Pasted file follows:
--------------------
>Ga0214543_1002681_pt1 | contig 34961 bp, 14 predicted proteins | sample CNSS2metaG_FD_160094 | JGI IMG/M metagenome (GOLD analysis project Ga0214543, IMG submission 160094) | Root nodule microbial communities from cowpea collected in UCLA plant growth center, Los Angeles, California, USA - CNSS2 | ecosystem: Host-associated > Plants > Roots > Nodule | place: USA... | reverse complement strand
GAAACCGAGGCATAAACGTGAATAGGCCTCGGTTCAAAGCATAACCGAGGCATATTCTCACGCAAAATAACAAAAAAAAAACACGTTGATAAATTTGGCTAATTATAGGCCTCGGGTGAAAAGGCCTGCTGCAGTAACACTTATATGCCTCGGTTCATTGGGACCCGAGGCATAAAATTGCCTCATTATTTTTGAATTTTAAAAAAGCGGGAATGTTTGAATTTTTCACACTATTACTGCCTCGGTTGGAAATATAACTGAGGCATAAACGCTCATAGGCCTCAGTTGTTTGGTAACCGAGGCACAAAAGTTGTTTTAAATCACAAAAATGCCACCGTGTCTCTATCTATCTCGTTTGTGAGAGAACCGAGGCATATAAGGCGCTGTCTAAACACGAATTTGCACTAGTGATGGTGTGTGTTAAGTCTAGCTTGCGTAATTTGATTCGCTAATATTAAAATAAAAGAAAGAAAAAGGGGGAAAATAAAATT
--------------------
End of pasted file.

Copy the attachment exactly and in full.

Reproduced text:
>Ga0214543_1002681_pt1 | contig 34961 bp, 14 predicted proteins | sample CNSS2metaG_FD_160094 | JGI IMG/M metagenome (GOLD analysis project Ga0214543, IMG submission 160094) | Root nodule microbial communities from cowpea collected in UCLA plant growth center, Los Angeles, California, USA - CNSS2 | ecosystem: Host-associated > Plants > Roots > Nodule | place: USA... | reverse complement strand
GAAACCGAGGCATAAACGTGAATAGGCCTCGGTTCAAAGCATAACCGAGGCATATTCTCACGCAAAATAACAAAAAAAAAACACGTTGATAAATTTGGCTAATTATAGGCCTCGGGTGAAAAGGCCTGCTGCAGTAACACTTATATGCCTCGGTTCATTGGGACCCGAGGCATAAAATTGCCTCATTATTTTTGAATTTTAAAAAAGCGGGAATGTTTGAATTTTTCACACTATTACTGCCTCGGTTGGAAATATAACTGAGGCATAAACGCTCATAGGCCTCAGTTGTTTGGTAACCGAGGCACAAAAGTTGTTTTAAATCACAAAAATGCCACCGTGTCTCTATCTATCTCGTTTGTGAGAGAACCGAGGCATATAAGGCGCTGTCTAAACACGAATTTGCACTAGTGATGGTGTGTGTTAAGTCTAGCTTGCGTAATTTGATTCGCTAATATTAAAATAAAAGAAAGAAAAAGGGGGAAAATAAAATT